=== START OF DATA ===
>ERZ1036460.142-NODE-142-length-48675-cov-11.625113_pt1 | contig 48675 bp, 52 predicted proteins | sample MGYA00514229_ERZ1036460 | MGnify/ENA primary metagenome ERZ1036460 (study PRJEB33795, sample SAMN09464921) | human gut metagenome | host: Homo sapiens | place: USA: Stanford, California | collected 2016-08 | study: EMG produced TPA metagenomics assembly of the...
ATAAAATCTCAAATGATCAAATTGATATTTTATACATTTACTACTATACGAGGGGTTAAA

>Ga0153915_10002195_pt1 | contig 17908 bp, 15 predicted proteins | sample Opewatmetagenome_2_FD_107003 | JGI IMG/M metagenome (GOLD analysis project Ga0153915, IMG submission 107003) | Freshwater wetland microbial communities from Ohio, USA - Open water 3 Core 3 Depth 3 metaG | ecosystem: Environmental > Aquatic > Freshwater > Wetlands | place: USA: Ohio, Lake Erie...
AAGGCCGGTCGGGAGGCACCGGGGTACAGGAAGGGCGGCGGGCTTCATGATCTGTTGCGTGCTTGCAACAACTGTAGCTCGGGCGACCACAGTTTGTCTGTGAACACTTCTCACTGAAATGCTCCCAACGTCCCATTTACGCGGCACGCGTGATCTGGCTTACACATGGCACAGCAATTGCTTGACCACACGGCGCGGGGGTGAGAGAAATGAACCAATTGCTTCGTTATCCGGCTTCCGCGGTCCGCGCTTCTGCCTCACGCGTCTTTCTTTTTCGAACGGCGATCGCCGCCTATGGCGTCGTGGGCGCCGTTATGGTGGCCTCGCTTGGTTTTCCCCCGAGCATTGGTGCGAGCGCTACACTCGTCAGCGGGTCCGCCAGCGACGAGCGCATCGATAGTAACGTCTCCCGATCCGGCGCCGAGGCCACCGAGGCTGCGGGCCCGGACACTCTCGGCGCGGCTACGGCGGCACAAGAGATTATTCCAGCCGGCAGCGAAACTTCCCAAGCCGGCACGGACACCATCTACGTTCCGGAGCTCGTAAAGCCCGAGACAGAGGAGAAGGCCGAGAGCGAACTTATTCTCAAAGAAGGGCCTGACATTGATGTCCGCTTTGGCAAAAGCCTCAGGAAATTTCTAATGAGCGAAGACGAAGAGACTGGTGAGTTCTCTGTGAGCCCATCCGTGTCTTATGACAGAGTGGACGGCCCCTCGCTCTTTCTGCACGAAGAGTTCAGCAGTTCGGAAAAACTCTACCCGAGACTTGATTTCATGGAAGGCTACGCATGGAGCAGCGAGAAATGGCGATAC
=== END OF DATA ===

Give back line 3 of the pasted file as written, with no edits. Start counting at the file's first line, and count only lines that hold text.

>Ga0153915_10002195_pt1 | contig 17908 bp, 15 predicted proteins | sample Opewatmetagenome_2_FD_107003 | JGI IMG/M metagenome (GOLD analysis project Ga0153915, IMG submission 107003) | Freshwater wetland microbial communities from Ohio, USA - Open water 3 Core 3 Depth 3 metaG | ecosystem: Environmental > Aquatic > Freshwater > Wetlands | place: USA: Ohio, Lake Erie...